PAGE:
THE RELATIONSHIP BETWEEN STRIDE LENGTH AND INJURY IN TRAINED COLLEGIATE RUNNERS.
METHODS: Seven collegiate runners (three male, four female, age 19.71 +/- 1.11, wt. 141.86 +/-20.99) ran at a self-selected pace and were videotaped for two full strides, with a Canon ZR850 Mini-DV video camera capturing the stride from the side. Runners completed surveys to document current and past leg injuries. Data on years running, miles per week, age, height, and weight was also collected. Videotape was digitized using Kinematics Analysis Video software (Schleihauf, 2004).
RESULTS: A negative high correlation between stride length and injury was found in the runners. A Pearson correlation test resulted in a -.607 coefficient, signifying that a shorter stride length was associated with increased injury rate.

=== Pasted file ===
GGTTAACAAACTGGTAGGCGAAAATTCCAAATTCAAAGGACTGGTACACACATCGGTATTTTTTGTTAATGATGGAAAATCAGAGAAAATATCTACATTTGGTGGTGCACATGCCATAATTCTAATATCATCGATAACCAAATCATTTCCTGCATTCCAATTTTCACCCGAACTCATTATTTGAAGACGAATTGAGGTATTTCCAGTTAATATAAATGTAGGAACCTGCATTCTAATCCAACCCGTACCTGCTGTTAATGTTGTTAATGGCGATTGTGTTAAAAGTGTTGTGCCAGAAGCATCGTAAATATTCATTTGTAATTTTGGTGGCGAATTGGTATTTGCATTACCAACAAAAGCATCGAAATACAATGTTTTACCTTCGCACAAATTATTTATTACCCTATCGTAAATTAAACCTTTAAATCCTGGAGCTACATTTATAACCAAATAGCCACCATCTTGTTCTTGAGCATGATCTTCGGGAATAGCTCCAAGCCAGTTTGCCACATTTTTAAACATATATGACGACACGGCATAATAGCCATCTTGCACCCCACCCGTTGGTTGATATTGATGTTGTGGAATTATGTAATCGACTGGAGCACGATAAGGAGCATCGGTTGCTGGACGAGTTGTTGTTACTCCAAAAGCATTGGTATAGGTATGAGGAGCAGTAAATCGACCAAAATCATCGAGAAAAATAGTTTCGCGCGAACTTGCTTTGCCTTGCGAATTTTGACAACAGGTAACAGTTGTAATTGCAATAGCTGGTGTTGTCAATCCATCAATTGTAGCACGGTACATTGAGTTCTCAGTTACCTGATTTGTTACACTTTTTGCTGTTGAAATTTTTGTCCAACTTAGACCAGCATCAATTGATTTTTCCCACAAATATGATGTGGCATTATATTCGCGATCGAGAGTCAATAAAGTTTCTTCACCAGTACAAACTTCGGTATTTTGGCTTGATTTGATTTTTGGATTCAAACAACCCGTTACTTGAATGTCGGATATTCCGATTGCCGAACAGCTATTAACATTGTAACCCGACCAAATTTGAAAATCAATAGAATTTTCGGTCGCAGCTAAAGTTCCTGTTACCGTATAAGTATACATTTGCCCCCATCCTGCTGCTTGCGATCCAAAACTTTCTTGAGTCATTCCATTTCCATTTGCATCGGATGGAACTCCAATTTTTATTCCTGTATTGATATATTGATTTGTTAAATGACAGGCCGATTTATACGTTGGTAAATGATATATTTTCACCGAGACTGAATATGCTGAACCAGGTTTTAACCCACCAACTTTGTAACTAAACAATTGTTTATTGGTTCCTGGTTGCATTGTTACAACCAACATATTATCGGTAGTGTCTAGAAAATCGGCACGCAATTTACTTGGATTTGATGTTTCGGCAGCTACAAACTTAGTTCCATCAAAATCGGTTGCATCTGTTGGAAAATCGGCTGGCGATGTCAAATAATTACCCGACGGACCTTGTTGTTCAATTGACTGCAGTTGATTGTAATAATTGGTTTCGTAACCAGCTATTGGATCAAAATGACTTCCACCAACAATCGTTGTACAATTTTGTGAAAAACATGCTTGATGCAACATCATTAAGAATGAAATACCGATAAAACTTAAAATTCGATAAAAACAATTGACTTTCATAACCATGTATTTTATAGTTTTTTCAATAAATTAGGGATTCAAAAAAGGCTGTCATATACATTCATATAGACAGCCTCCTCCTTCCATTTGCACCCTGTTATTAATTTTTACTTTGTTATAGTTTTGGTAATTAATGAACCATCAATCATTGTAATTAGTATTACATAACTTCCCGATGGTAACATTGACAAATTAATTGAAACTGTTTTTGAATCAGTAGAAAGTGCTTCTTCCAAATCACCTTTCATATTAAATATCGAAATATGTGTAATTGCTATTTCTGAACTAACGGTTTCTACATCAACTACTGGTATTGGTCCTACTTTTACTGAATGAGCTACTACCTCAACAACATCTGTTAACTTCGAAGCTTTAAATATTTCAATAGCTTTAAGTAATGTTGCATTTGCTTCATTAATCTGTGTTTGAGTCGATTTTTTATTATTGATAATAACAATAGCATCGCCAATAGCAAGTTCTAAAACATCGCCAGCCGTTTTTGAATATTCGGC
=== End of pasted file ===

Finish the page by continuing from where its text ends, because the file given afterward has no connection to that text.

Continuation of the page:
CONCLUSIONS: There are many other factors to consider when a runner sustains a running injury, including anatomical structure, training, and other biomechanical factors. Runners using their own self-selected stride length may have other issues contributing to their injury rate. Most runners should be encouraged to run with a form that feels the most natural to them.